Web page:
The store interiors are more installation, a collaboration with the Los Angeles artist Sterling Ruby, with whom Mr. Simons has worked on clothes and spaces for nearly a decade. Ceiling-high yellow scaffolding fills the room, a jungle gym for shoppers’ sight lines. From the scaffolds hang oversize yarn pompoms, vintage quilts (sourced from private auctions in Pennsylvania, where Mr. Ruby grew up) and a tin pail. Mannequins are dressed on high-reaching platforms. This is a room that used to be spare and all white. A bird could have flown straight through it.

The only natural question is whether the staff climb the scaffolds at night. All I learn is that wherever scaffolding is mounted, it legally must be able to bear weight. An inspector comes to the store once a week to test it.

I climb to the second floor, where the installation continues. I love the look of this store. It’s soothing and stimulating at once. It looks like a gender-neutral preschool. I tell a salesman this and he laughs. I later learn he is actually on the design staff, so the Raf-laugh counts for even more.

The display pedestals are geometric shapes in primary colors. There are giant stuffed cylinders that Mr. Ruby calls “candles” and touchable yarn pompoms (also by him). A lot of clean white underwear is hung carefully on racks. There’s a bed (with a $400 white jacquard American flag duvet) for a nap. It looks like a place you’d go to learn empathy and sharing, to have a cubby for your things. Soft carpet to pad tantrums. A lot of the clothes are encased in plastic, assuming that people are prone to accidents (inspired by those spill-proof American sofas).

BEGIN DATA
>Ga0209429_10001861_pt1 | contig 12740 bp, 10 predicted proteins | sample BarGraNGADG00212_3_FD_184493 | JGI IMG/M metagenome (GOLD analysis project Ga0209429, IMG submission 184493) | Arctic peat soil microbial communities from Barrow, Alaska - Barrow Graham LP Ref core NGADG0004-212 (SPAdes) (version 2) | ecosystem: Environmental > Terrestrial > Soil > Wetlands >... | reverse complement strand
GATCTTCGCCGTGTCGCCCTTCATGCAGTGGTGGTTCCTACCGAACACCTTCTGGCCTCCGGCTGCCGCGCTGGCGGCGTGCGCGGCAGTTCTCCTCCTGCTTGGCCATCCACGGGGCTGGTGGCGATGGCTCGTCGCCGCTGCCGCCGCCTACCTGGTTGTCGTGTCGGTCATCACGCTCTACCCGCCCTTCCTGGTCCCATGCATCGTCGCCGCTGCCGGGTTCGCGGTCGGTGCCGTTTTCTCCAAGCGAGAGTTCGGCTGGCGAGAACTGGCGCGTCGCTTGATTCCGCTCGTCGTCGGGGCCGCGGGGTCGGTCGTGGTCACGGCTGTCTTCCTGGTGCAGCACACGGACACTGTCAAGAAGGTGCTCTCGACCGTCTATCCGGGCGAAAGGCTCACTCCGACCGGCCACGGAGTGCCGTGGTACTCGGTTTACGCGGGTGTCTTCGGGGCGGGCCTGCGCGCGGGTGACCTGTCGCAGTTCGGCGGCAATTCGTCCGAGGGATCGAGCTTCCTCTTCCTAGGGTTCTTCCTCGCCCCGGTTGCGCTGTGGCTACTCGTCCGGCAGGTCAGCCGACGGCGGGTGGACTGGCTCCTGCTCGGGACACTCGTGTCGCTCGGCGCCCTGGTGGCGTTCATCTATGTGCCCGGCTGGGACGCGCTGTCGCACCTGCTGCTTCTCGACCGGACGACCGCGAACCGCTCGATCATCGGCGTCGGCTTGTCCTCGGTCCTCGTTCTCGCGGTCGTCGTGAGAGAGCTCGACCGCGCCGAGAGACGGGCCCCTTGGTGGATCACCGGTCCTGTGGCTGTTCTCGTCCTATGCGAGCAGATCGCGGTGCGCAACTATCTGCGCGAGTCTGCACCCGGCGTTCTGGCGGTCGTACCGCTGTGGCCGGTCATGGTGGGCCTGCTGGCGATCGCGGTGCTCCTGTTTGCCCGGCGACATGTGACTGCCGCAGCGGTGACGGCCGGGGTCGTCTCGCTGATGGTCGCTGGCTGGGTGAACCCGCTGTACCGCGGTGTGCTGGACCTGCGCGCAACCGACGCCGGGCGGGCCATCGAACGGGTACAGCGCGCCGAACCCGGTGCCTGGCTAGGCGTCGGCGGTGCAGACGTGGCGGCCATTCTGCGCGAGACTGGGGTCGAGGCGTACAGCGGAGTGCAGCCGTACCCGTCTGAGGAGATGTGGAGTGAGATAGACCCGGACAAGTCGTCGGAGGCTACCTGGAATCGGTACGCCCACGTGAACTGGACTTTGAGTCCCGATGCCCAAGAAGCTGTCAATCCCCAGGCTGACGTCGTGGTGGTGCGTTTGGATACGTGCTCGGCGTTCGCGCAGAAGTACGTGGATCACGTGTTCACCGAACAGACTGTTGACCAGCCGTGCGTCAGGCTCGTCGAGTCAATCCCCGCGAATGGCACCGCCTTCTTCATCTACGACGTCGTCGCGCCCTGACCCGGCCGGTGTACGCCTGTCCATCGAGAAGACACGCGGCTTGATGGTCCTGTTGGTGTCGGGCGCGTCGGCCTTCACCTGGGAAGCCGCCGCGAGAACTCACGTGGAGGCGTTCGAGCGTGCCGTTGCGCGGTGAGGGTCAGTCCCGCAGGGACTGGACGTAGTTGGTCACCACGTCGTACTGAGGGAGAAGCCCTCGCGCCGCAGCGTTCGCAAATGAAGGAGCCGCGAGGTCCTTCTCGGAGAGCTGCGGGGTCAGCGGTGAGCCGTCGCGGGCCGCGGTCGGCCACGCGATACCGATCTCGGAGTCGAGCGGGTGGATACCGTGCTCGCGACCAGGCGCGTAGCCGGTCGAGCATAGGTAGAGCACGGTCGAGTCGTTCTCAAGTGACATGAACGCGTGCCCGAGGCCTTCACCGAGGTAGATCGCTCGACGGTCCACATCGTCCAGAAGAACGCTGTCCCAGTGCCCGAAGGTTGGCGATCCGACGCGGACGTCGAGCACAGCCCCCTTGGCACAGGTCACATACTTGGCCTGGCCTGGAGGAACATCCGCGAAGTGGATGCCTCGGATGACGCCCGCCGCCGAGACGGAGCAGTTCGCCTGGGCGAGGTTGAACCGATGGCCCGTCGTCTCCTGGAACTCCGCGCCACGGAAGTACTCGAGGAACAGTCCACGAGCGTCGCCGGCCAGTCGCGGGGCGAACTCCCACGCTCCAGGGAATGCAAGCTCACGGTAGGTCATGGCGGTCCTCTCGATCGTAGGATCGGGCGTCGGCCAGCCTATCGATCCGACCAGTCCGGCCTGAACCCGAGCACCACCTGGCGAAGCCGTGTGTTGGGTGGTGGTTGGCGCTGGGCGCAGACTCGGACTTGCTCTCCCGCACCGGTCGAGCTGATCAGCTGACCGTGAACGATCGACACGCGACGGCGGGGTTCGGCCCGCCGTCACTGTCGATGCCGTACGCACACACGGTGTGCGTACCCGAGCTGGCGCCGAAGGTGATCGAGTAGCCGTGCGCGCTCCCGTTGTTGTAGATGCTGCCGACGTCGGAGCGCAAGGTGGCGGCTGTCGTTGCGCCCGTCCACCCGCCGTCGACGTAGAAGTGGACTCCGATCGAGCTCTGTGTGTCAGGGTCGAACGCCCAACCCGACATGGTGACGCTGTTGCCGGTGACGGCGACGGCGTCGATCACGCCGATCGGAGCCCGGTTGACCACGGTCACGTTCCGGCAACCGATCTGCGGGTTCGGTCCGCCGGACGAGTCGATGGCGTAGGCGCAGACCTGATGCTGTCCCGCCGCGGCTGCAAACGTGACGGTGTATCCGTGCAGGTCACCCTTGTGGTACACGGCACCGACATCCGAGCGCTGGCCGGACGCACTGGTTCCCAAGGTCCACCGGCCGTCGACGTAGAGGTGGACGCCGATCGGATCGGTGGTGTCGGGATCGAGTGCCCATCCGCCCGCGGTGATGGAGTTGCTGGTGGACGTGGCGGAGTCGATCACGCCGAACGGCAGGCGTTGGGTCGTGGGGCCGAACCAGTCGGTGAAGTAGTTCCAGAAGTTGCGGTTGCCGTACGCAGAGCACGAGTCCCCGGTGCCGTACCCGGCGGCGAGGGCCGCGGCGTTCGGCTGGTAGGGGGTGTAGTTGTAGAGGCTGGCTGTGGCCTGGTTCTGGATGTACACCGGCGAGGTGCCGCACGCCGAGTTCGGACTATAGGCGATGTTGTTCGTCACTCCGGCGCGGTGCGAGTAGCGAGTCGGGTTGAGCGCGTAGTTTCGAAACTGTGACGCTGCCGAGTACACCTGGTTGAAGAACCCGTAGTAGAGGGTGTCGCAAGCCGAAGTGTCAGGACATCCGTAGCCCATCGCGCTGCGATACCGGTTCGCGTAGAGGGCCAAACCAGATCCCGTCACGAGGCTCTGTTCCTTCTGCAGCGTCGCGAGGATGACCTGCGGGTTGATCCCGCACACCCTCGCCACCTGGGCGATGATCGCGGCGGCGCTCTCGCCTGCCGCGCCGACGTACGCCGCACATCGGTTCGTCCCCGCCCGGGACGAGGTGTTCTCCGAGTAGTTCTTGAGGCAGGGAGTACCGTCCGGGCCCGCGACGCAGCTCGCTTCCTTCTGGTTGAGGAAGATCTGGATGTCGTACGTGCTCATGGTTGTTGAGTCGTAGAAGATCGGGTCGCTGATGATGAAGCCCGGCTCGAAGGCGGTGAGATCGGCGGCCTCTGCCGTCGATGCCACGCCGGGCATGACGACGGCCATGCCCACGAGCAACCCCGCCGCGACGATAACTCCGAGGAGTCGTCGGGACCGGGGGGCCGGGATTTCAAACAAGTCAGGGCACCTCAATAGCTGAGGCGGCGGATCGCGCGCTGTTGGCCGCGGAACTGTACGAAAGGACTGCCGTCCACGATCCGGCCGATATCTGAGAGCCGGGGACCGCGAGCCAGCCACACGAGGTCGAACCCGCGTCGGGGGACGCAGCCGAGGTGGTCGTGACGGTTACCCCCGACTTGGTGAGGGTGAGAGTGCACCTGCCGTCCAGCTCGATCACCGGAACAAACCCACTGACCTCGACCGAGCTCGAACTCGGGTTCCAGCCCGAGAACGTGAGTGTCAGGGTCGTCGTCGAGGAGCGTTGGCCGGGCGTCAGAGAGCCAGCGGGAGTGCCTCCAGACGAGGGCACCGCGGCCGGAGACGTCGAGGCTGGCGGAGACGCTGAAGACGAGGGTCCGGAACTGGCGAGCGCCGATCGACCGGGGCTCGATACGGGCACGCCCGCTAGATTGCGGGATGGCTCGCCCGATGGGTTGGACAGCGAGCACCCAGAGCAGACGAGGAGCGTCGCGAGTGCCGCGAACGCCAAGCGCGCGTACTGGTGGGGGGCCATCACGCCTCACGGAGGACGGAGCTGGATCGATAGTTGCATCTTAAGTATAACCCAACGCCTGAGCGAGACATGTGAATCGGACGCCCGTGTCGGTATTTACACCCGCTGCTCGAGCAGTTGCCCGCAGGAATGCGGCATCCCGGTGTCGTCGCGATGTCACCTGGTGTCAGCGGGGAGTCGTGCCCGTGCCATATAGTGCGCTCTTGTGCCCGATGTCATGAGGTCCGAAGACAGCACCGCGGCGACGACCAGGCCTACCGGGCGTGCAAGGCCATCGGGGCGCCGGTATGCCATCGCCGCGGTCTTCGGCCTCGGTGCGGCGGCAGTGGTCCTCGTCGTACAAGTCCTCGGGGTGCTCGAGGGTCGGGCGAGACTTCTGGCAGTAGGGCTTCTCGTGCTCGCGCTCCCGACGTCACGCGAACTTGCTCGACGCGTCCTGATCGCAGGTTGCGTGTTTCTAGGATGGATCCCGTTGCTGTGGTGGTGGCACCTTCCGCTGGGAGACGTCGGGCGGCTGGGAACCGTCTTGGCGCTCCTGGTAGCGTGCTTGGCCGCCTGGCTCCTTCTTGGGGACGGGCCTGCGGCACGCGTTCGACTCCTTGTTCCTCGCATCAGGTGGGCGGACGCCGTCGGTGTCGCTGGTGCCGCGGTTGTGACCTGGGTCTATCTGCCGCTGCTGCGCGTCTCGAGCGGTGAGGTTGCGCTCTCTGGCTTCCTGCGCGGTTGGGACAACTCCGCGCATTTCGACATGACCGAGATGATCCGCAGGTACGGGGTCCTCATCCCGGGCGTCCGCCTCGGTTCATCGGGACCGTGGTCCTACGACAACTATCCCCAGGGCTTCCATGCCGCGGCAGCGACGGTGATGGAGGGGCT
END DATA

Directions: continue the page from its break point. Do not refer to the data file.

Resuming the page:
Interactive Feature | The Open Thread Fashion Newsletter A look from across The New York Times at the forces that shape the dress codes we share, with Vanessa Friedman as your personal shopper. Sent weekly.

There’s more to try. Up-upstairs, in the men’s section, I stand next to a black virgin wool coat for a little while ($3,895). No one could make a better one. There’s a $290 hoodie with a leather patch with the silhouette of Brooke Shields from her “You want to know what comes between me and my Calvins? Nothing” campaign. It is a homage and a wink, and I wonder what will become of the phrase “My Calvins” under Mr. Simons. In the store, underwear and bras are printed with the 205 West 39th Street headquarters address. New bags have labels with that address, too.

I try on a brown leather cowboy shirt that is too big ($2,495), but I think could work as a coat. A salesman brings me another option, a black leather shirt with a shinier texture and fewer curved seams ($1,850). “This one has a different hand,” he said.

I see a young boy wearing a Supreme tee taking a photo of himself in the mirror nearby, a vintage quilt as his backdrop. Quilting is probably the opposite of how youth socialize these days. A material craft that allows only enough attention to talk to the person right next to you, that uses both your hands so you can’t reach for a phone. An activity that makes something that lasts for more than a century. Something really beautiful.

It may be an odd choice for a cool rebrand, but it makes me think what’s here is to treasure. Raf is a good influence.